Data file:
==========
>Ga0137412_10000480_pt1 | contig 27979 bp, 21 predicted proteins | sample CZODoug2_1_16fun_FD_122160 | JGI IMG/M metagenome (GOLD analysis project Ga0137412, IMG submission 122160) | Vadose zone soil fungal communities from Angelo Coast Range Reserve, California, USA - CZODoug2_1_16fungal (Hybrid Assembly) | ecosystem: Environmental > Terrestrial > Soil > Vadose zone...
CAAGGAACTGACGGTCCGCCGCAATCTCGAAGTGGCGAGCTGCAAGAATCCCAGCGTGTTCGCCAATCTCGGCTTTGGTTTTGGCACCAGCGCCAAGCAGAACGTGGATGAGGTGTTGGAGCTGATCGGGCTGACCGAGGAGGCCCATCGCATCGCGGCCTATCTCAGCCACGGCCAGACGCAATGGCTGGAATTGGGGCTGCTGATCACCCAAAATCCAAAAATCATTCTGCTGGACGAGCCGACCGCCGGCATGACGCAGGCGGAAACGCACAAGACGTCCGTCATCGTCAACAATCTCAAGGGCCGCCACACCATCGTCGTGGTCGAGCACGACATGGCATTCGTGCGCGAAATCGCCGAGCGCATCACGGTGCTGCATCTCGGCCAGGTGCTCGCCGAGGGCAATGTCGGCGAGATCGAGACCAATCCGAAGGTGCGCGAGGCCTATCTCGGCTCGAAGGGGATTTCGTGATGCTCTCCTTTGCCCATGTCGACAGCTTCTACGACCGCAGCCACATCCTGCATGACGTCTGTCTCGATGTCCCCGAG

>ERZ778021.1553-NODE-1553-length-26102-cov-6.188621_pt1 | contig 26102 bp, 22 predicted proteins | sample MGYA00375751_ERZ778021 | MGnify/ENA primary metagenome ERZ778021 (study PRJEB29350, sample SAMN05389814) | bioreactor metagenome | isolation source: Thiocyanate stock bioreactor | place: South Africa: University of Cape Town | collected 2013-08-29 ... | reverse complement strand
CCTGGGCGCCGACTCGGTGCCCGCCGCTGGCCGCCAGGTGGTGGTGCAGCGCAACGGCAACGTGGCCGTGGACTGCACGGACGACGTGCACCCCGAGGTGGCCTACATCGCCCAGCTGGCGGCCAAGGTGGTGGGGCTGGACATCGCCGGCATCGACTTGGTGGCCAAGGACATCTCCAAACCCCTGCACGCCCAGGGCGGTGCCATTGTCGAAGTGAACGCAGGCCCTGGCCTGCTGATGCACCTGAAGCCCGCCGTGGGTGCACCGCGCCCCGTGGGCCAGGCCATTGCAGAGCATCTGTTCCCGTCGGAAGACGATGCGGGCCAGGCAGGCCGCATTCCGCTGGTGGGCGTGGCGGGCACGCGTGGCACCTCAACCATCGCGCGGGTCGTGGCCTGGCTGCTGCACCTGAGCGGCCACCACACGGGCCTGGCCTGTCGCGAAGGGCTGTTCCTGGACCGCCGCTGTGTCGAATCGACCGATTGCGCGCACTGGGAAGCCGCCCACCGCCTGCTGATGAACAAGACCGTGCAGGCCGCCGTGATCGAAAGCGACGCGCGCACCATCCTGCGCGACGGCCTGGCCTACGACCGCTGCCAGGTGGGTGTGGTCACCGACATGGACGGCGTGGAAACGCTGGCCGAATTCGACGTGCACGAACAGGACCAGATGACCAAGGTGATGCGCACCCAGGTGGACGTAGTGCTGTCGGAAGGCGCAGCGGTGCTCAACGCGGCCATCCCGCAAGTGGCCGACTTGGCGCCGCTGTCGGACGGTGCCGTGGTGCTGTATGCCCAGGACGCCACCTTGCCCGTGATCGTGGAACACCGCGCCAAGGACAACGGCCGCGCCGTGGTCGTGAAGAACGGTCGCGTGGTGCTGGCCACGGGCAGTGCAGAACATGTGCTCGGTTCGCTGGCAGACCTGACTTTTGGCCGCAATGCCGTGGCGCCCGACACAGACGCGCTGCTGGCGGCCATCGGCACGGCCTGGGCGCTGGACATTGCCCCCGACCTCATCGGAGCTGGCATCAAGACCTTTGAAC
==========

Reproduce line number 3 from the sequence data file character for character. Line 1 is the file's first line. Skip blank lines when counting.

>ERZ778021.1553-NODE-1553-length-26102-cov-6.188621_pt1 | contig 26102 bp, 22 predicted proteins | sample MGYA00375751_ERZ778021 | MGnify/ENA primary metagenome ERZ778021 (study PRJEB29350, sample SAMN05389814) | bioreactor metagenome | isolation source: Thiocyanate stock bioreactor | place: South Africa: University of Cape Town | collected 2013-08-29 ... | reverse complement strand